In early July, the Henry Ford Hospital came out with the results of a retrospective, observational trial of HCQ with azithromycin that revealed that the combination, if given within the first 2 days of hospital admission, reduced COVID-19 mortality.
Trials of HCQ as preventive therapy are underway. A randomized trial published in early June noted that the drug was ineffective as prevention and the side effects were common.
Take home message: While some still promote its benefit, especially if given early in the course of infection, there is little evidence to support its use at any stage of illness.
Azithromycin. Some initial trials of azithromycin in combination with HCQ showed promise, but later results have not held up and major cardiology organizations have cautioned against the combination. There are no recommendations for use of azithromycin.
Antiviral agents. The UK-based RECOVERY trial looked into other drugs besides dexamethasone, and noted that the combination of lopinavir and ritonavir was not beneficial in hospitalized patients. A Japanese trial of favipiravir revealed that patients receiving the drug early in the trial had more improvement as compared to those given delayed doses; however, the results did not reach statistical significance.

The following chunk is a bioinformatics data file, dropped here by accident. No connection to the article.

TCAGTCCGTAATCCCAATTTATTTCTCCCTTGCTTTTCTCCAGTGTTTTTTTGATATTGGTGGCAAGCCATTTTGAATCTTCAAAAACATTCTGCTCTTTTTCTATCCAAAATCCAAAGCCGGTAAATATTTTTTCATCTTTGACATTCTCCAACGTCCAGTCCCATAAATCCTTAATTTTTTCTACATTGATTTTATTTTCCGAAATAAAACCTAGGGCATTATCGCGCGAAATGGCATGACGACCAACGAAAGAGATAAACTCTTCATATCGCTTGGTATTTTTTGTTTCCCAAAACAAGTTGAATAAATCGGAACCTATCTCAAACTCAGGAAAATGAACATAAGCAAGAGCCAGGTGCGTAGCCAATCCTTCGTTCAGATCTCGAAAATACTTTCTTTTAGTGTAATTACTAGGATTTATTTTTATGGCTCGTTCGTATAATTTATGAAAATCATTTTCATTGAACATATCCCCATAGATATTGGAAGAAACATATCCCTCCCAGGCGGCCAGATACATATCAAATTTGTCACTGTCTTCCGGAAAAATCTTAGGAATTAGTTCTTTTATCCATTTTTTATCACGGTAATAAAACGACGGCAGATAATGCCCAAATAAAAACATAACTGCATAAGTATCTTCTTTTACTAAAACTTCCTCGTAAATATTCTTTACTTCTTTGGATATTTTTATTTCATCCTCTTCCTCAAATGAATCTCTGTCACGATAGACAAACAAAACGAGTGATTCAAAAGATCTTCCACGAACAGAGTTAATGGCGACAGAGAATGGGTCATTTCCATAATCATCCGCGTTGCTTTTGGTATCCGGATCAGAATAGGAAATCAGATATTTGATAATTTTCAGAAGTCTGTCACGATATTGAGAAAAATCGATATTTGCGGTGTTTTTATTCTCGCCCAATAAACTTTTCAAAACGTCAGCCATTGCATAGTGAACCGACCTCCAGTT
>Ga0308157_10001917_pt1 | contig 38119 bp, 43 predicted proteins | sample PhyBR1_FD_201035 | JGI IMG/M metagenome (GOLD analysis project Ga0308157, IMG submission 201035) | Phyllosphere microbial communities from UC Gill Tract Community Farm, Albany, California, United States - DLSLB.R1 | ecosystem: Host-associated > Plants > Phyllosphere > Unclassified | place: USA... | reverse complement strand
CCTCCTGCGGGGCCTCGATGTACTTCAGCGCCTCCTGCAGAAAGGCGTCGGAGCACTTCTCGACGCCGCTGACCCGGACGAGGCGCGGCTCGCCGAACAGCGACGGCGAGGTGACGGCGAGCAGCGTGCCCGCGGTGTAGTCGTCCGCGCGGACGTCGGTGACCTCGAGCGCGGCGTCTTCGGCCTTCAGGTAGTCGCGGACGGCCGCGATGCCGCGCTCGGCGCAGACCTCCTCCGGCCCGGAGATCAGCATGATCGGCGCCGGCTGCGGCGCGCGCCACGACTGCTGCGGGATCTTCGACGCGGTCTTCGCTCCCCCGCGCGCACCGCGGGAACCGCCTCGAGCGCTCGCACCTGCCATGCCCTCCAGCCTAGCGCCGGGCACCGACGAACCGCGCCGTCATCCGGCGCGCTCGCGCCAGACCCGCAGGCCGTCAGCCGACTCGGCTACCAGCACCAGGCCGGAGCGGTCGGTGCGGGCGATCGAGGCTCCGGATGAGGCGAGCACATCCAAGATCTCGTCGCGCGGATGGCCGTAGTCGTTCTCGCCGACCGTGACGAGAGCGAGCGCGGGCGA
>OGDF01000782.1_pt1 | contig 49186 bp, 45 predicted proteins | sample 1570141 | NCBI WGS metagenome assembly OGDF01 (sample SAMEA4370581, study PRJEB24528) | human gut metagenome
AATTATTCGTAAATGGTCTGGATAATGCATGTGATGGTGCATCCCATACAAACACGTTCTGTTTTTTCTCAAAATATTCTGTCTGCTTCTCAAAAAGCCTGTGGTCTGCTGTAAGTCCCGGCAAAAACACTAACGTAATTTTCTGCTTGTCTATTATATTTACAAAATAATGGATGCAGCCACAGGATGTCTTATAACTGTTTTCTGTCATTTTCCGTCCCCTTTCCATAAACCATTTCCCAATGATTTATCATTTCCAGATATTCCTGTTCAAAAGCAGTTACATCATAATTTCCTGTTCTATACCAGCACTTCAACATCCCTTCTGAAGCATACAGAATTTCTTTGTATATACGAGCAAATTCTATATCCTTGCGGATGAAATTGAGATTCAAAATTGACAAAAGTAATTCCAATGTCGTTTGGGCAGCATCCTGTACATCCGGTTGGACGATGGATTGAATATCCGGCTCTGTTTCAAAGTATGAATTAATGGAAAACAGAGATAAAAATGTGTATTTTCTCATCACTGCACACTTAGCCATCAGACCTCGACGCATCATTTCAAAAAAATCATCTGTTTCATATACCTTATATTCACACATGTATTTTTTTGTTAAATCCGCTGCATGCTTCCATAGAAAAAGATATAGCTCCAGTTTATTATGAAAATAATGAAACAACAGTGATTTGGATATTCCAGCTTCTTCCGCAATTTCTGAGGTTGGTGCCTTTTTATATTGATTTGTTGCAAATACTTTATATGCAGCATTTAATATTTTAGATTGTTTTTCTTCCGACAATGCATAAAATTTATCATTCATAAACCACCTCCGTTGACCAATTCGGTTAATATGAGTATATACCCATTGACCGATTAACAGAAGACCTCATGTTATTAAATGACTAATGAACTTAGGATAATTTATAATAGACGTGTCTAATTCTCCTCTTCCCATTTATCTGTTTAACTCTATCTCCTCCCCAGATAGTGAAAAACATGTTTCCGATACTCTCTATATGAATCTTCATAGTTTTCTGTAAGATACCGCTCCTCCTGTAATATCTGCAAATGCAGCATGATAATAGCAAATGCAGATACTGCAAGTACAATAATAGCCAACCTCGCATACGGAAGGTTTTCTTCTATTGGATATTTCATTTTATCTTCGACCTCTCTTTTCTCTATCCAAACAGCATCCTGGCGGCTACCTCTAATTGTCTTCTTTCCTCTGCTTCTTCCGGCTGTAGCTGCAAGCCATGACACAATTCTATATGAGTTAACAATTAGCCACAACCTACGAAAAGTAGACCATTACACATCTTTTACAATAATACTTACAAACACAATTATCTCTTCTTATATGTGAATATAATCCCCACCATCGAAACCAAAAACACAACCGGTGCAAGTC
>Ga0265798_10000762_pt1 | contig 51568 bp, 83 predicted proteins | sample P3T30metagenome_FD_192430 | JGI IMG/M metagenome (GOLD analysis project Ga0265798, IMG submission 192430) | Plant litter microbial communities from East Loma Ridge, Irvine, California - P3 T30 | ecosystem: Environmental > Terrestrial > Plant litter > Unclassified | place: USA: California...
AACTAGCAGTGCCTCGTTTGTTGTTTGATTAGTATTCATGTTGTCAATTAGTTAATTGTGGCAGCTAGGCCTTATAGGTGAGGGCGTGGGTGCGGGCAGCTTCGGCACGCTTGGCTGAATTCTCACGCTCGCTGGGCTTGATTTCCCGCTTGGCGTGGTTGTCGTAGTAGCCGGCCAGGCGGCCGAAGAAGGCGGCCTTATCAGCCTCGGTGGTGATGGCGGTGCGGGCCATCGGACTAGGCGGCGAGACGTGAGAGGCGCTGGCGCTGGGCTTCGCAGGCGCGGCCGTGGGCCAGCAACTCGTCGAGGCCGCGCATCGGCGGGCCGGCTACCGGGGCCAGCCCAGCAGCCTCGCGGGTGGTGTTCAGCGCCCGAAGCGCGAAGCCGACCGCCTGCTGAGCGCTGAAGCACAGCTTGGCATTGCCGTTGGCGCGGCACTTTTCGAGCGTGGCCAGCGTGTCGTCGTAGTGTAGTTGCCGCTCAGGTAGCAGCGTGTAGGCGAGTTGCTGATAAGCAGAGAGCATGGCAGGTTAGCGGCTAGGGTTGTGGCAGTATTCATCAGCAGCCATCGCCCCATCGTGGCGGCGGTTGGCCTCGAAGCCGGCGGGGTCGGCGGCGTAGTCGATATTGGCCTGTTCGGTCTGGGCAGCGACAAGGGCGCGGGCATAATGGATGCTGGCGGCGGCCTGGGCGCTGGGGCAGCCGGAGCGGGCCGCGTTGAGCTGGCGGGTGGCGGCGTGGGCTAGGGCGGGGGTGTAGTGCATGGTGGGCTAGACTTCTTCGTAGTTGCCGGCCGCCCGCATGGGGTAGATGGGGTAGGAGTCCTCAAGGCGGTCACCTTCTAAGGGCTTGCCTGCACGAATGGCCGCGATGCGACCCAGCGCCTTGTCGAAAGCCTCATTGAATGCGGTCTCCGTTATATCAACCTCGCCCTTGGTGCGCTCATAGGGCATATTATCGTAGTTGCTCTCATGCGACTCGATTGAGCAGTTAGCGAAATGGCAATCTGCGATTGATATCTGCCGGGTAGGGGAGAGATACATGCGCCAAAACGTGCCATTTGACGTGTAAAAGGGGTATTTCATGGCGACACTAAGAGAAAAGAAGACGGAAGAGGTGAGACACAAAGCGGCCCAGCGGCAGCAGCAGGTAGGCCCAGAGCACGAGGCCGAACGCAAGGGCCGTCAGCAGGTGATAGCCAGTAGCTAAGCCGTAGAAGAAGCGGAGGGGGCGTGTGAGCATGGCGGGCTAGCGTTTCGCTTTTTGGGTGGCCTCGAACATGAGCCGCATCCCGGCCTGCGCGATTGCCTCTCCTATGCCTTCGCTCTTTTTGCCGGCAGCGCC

Convalescent plasma. A very small Chinese pilot study reported in April that its use in severely ill COVID-19 patients led to a rise in antibody titers, reduction in viral load, and improved the symptoms. Other studies have not yet shown it to be effective. The FDA has approved its use in patients with serious or immediately life-threatening infection.
Colchicine. An undergoing open-label, randomized trial in Greece has suggested that hospital course was slightly shorter and the time to clinical deterioration improved in patients treated with colchicine. There appeared to be no significant differences between treated and untreated groups in cardiac and inflammatory biomarkers.
Nitric oxide. In 2004, the role of inhaled nitric oxide was assessed as a supportive measure for patients with SARS-CoV-1. It reversed pulmonary hypertension, improved severe hypoxia, and decreased the length of ventilatory support. A phase 2 study is ongoing in patients with COVID-19, aimed at preventing disease progression in those with severe acute respiratory distress syndrome.
Zinc. Initial trials of HCQ often evaluated the drug in combination with azithromycin and zinc. Some studies pointed that zinc may be somewhat effective in treatment of upper respiratory infections, some of which are caused by coronaviruses; however, the National Academies of Sciences, Engineering, and Medicine warned that there is no evidence to suggest that it has a role in the treatment or prevention of COVID-19.
Monoclonal antibodies. Human antibodies are being investigated across the world. Eli Lilly has come out with positive interim results of its trials of monoclonal antibodies, and expects FDA review and possible approval by September. European trials of another antibody could begin soon. Trials of a third agent are expected to start in August in Singapore.
Dr KK Aggarwal
President CMAAO, HCFI and Past National President IMA